During maker mode, I try to only do meetings and phone calls in the afternoons between 1 and 5. There are some exceptions – mostly board meetings – but I try to give myself lots of space to work on the longer term stuff. While this is mostly writing, it also includes deeper work for specific companies, especially around product and product strategy. Essentially, things that take more than 30 minutes of concentration.
Last weekend Amy and I shifted into reading mode over the weekend (we were both sick so couldn’t do much other than lay on the couch, read, fall asleep, and complain about feeling crappy.) It continued into the week – the TV hasn’t been on for a while and evenings are spent on our couches with the dogs and our Kindles. Heaven.
In addition to turning off the TV, I’ve turned off all the continuous interrupts. I’m not looking at social media (although I am still broadcasting.) I’m not looking at news (I figure anything I really need to know will find its way to me) other than my continuous stream of tech news in my a Slack channel. My Sunday New York times habit will be banished until after Labor Day. Podcasts – forget it – for a while.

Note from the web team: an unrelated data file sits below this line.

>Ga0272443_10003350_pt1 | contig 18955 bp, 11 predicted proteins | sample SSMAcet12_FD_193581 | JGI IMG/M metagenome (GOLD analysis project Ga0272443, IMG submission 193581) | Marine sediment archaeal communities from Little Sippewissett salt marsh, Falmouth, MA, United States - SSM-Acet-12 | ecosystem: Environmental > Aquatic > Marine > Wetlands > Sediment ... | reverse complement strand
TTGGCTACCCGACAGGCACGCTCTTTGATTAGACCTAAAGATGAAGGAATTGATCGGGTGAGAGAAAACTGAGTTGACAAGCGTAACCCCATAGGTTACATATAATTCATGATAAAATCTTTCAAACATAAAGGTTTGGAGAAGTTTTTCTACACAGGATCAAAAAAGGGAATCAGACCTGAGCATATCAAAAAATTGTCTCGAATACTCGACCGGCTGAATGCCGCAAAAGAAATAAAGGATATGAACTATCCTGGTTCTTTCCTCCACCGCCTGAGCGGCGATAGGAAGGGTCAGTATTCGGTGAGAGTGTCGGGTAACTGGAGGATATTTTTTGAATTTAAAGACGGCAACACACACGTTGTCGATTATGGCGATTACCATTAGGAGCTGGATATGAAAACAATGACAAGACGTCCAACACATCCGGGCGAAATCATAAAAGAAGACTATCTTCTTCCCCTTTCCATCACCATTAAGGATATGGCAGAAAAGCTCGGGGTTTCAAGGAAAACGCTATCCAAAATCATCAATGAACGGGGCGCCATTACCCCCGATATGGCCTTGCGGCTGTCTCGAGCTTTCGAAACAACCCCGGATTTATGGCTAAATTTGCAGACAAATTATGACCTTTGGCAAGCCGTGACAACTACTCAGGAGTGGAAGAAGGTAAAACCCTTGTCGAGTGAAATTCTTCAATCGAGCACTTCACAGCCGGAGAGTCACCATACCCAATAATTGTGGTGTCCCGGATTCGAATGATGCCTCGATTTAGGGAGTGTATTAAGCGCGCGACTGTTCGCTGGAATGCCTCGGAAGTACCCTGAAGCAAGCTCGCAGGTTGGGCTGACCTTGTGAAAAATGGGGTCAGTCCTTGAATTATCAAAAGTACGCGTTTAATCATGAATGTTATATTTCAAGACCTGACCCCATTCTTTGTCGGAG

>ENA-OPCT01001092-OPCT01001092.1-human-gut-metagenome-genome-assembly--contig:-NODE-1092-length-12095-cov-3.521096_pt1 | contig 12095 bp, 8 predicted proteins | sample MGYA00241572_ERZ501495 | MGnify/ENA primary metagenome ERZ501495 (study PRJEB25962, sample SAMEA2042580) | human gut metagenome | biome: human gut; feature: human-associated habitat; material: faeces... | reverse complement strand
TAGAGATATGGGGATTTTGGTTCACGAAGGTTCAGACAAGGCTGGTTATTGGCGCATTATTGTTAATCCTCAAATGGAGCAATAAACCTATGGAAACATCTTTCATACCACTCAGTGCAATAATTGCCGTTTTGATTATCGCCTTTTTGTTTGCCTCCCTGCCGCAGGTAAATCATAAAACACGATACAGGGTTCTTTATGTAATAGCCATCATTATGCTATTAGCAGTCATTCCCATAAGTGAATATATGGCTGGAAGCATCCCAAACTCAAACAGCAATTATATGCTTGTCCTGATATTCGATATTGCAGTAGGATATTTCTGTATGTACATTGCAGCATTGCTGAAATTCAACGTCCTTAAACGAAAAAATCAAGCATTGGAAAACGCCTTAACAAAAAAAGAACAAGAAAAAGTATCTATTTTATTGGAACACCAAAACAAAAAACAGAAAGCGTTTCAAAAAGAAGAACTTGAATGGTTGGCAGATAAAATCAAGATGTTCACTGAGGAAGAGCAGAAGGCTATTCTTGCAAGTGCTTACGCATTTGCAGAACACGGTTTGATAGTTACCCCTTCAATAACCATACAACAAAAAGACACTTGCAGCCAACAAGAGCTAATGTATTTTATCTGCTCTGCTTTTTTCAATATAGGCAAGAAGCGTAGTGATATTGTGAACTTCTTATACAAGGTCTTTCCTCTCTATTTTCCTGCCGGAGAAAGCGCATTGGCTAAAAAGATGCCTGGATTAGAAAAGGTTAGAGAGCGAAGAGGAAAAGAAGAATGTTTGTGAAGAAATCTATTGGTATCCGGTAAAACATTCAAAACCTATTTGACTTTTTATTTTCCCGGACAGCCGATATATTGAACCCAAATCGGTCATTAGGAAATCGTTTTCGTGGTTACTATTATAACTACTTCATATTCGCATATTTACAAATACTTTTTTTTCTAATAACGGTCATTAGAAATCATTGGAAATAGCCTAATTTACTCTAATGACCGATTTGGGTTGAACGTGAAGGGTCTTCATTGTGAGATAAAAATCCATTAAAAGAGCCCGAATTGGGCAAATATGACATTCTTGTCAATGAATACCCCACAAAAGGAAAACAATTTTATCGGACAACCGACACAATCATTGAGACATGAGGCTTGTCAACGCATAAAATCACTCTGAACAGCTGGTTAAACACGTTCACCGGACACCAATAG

While I fantasize that I can be in maker mode all the time, I’ve found it incredibly difficult to sustain throughout the year. For some reason, the tempo of the summer makes it easy. Maybe it’s because the days are longer. Or it’s warmer and more people melt away. Or after 40+ years of behaving a certain way, summer is just different for me than the rest of the year.
It’s summertime and Snoopy is happy.
I’m happy also. Summer is my favorite season. I’ve always been at my most creative in the summer and some of the profound life experiences that influenced me happened during the summer.
When I was a pre-teen, summer meant tennis. Endless tennis. Eight+ hours a day in the Texas heat except for the three weeks I went to Camp Champions. It was awesome. I remember one summer with over 30 days of temperatures over 100 degrees. A break for lunch inside at the North Dallas Racquet Club felt really decadent. It was always a challenge to get back outside at 1pm, but we did it. And kept playing tennis.